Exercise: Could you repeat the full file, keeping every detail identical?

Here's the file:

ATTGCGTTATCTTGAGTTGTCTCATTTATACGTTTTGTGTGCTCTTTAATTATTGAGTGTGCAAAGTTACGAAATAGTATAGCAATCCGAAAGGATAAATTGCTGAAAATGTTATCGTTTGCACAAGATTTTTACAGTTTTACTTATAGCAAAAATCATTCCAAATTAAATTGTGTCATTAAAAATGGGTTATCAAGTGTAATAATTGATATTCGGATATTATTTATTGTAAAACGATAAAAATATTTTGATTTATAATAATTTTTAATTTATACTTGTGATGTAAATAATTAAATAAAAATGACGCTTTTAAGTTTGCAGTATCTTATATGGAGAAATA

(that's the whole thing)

ATTGCGTTATCTTGAGTTGTCTCATTTATACGTTTTGTGTGCTCTTTAATTATTGAGTGTGCAAAGTTACGAAATAGTATAGCAATCCGAAAGGATAAATTGCTGAAAATGTTATCGTTTGCACAAGATTTTTACAGTTTTACTTATAGCAAAAATCATTCCAAATTAAATTGTGTCATTAAAAATGGGTTATCAAGTGTAATAATTGATATTCGGATATTATTTATTGTAAAACGATAAAAATATTTTGATTTATAATAATTTTTAATTTATACTTGTGATGTAAATAATTAAATAAAAATGACGCTTTTAAGTTTGCAGTATCTTATATGGAGAAATA